Friday, September 26, 2008

“All Grace”

Rom. 4:13-25, Mt. 9:9-13[1]

I get a lot of strange looks when I tell Presbyterians about my pilgrimage. Like most folks, I think they tend to assume that their ministers are home-grown Presbyterians who can trace their pedigree back for generations. So when I tell them I was raised in the Methodist Church and then became a Baptist minister, it doesn’t quite compute. To be honest, I had some questions about it myself at first. I had actually never been to a worship service in a PC(USA) Church until I walked in the doors of First Presbyterian in Baytown in March of 2004.

Of course, as is generally the case with most denominations, the one of the main differences between Baptists and Presbyterians concerns the sacraments. Baptists “dedicate” infants because they believe baptism is only for believers. From our perspective, there are important reasons for practicing infant baptism. The most important one is how we view God and the offer of new life in Jesus the Christ. While “believer’s baptism” recognizes the fact that the offer of new life requires a response from us, I think in practice it puts too much emphasis on our part in the process of salvation.

In the Presbyterian world, salvation is the work of God—wholly the work of God. It is what God does in our lives because God is love, and because God is full of grace and mercy, and because God has chosen to restore us all.[2] We demonstrate that by baptizing infants—in so doing, we are proclaiming the good news that God’s grace claims us for new life long before we ever even have the faintest notion of choosing God. While we can sometimes place too little emphasis on our response to God’s grace, this approach to salvation works much better for me. This approach to God works much better for me!

I came face to face with this the first time I attended the Synod Youth Workshop at the University of Tulsa. Every year, about 300 young people from across the Synod of the Sun make their way to the campus of the Presbyterian college in Tulsa, Oklahoma, for a week of summer camp called Synod Youth Workshop. When I first started attending First Presbyterian Church in Baytown, the pastor asked me if I wanted to work as part-time Youth Director. Little did I know that one of the main reasons why he wanted me for that job was so that I (and not he) would go to Tulsa as an adult sponsor! I must confess that at first I really dreaded the whole prospect. The last time I had been to youth camp was at a place where they wear the kids down all week and try to get them to have an emotional “conversion” on the last night. So this was what I had in mind—going to a camp where kids were told how bad they were in order to get them “saved.”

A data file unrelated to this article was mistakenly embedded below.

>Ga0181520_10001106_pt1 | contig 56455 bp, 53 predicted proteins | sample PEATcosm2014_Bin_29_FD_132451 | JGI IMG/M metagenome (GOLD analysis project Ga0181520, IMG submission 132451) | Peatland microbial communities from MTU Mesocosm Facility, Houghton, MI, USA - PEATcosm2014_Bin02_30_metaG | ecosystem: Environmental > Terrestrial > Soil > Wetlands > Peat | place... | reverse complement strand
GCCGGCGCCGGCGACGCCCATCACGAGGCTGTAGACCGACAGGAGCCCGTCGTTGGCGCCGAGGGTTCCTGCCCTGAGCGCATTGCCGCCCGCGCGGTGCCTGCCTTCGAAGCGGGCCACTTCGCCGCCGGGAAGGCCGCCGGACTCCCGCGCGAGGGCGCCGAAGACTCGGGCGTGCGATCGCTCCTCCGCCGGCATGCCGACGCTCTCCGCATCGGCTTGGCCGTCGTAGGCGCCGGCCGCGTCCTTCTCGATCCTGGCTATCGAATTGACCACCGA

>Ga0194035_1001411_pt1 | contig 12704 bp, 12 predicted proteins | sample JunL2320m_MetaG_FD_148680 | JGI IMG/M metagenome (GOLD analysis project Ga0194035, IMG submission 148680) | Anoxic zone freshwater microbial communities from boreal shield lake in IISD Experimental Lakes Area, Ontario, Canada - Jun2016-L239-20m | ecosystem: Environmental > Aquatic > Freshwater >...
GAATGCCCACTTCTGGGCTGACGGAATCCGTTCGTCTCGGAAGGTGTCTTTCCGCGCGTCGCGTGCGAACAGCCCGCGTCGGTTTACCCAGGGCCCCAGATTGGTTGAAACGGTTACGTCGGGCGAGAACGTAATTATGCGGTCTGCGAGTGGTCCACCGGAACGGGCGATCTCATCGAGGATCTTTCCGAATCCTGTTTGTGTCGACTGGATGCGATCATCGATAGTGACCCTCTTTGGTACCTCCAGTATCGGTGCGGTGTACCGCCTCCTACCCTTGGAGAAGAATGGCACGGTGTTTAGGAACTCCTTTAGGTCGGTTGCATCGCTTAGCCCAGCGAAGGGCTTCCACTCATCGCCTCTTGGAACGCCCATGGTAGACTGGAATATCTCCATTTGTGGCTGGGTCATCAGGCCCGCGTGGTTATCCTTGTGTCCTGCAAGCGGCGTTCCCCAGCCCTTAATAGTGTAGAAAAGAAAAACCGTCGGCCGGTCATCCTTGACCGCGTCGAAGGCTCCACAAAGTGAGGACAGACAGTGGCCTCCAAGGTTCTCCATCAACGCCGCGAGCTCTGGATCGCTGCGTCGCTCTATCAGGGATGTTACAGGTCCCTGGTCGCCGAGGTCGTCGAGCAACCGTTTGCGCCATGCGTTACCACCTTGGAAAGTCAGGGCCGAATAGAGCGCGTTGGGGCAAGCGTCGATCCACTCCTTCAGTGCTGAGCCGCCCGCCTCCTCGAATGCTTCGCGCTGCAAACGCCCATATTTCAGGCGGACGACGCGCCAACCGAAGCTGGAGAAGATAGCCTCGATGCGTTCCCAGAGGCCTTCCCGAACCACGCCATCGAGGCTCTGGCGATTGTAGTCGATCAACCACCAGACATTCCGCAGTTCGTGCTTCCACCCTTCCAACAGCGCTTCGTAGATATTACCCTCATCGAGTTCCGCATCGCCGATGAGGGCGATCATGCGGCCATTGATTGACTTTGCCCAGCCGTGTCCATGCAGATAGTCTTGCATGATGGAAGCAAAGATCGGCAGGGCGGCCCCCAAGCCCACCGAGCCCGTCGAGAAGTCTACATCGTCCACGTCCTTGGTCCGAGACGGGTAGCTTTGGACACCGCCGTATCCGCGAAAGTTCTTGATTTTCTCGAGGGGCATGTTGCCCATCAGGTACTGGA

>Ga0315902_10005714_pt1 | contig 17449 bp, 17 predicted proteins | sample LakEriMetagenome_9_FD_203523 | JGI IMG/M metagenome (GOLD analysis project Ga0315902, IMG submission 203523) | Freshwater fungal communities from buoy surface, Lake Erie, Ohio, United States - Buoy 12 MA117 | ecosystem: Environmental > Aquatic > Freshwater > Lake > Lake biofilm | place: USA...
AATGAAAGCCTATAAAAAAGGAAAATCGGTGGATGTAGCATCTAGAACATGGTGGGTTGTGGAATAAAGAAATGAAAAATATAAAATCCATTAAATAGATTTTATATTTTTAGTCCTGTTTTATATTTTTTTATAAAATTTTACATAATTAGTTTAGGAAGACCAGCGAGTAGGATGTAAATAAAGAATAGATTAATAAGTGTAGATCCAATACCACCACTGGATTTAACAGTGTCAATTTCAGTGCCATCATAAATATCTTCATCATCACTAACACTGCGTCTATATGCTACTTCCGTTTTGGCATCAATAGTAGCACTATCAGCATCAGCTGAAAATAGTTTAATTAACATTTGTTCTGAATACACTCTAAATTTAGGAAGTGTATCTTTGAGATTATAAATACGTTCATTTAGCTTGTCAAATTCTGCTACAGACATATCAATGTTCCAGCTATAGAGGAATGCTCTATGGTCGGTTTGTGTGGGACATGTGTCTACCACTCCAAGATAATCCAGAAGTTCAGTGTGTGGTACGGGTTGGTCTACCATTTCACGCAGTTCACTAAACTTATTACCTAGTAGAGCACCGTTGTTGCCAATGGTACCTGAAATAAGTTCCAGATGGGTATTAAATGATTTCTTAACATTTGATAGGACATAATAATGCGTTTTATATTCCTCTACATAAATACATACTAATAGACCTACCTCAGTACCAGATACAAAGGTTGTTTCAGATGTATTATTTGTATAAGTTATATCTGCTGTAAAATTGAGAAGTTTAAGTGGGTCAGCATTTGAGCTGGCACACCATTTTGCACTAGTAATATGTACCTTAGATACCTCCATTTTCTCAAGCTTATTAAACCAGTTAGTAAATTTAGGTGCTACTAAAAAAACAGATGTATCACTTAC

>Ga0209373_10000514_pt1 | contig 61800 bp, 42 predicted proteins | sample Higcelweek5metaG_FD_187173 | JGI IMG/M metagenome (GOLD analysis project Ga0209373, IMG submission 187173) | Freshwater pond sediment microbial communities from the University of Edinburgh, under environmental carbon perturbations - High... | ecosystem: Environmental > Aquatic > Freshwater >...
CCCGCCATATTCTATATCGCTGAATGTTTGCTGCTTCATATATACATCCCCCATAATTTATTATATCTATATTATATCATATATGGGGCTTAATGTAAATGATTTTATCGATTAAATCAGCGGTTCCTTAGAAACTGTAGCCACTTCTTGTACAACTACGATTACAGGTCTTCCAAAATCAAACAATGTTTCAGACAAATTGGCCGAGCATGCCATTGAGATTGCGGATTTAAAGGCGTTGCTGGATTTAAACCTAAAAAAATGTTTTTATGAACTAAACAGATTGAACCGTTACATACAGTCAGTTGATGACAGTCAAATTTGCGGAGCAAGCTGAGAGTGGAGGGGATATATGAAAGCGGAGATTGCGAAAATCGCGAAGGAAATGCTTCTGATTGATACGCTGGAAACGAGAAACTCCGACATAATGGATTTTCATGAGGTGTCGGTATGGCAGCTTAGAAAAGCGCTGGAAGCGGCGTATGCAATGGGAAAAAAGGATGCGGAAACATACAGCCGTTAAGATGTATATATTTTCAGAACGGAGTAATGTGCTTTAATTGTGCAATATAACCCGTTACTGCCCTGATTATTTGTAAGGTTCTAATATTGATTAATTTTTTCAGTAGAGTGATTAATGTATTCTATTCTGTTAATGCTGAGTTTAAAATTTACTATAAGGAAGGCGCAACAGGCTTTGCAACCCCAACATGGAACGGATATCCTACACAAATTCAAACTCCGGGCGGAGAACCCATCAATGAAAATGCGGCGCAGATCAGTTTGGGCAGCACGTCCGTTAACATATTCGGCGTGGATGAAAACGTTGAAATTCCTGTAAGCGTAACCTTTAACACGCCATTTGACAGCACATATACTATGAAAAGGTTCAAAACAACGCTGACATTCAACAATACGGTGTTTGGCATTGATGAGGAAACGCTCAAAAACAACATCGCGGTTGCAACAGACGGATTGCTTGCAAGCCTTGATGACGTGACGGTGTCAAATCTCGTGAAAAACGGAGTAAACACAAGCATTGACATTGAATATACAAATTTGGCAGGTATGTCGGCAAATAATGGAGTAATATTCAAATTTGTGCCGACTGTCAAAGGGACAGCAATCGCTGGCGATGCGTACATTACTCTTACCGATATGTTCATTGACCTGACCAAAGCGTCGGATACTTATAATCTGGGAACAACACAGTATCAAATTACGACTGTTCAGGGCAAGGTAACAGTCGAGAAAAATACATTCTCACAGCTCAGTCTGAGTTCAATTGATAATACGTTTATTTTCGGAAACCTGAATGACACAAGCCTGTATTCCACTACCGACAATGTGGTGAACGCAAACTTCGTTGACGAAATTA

But nothing could have been further from the reality of Synod Youth Workshop. One camp I attended as a young person didn’t allow “mixed bathing,” but we had two dances at Synod Youth Workshop! And we went out into the community to do service projects. And we had “town night” when the small groups could go out and have fun in Tulsa. And the whole week, the message that those kids got—both the kids who were from church backgrounds and those who hardly darkened the doors of a church—was that God loves them.

I realized then that our Reformed “Theology of Grace” makes a huge difference in the way we approach God and salvation. Many times, those who are in the “evangelical” tradition get positively neurotic about whether their kids will be saved—because if they don’t they think they will go to hell! And as a result, the “good news” consists of the fact that although we are filthy, rotten sinners who deserve all the punishment we may get, God (somewhat reluctantly?) forgives us. But because we in the PC(USA) baptize our kids as infants to symbolize that God has claimed them in his love and mercy and grace, we are much more optimistic about their “eternal destiny.” That enables us to present God to others—not just kids—as a God who loves us.

Obviously there’s a balance to be struck here. Paul reminds us that it’s impossible to appreciate the sheer giftedness of grace without recognizing that we have forfeited any claim we might make on God’s love and mercy.[3] We have all “exchanged the truth of God for a lie” (Rom. 1:25) in that we have in one way or another sought to live our lives on our own terms rather than by trusting God’s grace-filled love. We have all been guilty of believing in what Henri Nouwen calls “illusion that I am in control of myself”![4] But when we acknowledge the fact that, left to our own devices we are hopelessly lost, then we can fully appreciate the wonderful good news that we are never lost to God![5] Then we can truly be “amazed by grace” in that “God loves us in Christ with a love that never ends.”[6] Then we can humbly celebrate God’s great gracious “Yes” to all humankind in Jesus the Christ.[7] As the Apostle Paul puts it, “God's promise” of new life “is assured by his great kindness” (Rom. 4:16, CEV)—and that’s good news that we can get excited about!

[1] © 2008 Alan Brehm. A sermon preached by Rev. Dr. Alan Brehm on 6/8/08 at First Presbyterian Church, Dickinson, TX and at A Community of the Servant-Savior Presbyterian Church, Houston, TX.

[2] See Karl Barth, Church Dogmatics, 4.1:9-10; cf. also ibid., 14, where he describes this new life: “we are awakened to our own truest being.”

[3] Barth, Church Dogmatics 4.1:10-11, 38, 40

[4] Henri Nouwen, Here and Now, 52; cf. similarly, Karl Barth, The Epistle to the Romans, 125.

[5] Barth, Church Dogmatics 4.3:771

[6] The Study Catechism, 1998. See Barth, Church Dogmatics 4.1:11, 13, 67; cf. especially ibid., 68: “The grace of God triumphs over [human] sin.”

[7] See Barth, Church Dogmatics 4.3:622, 649-50, 660-61, 711-12, 789, 798-99; cf. also Moltmann, Church in the Power, 55-56, 187.

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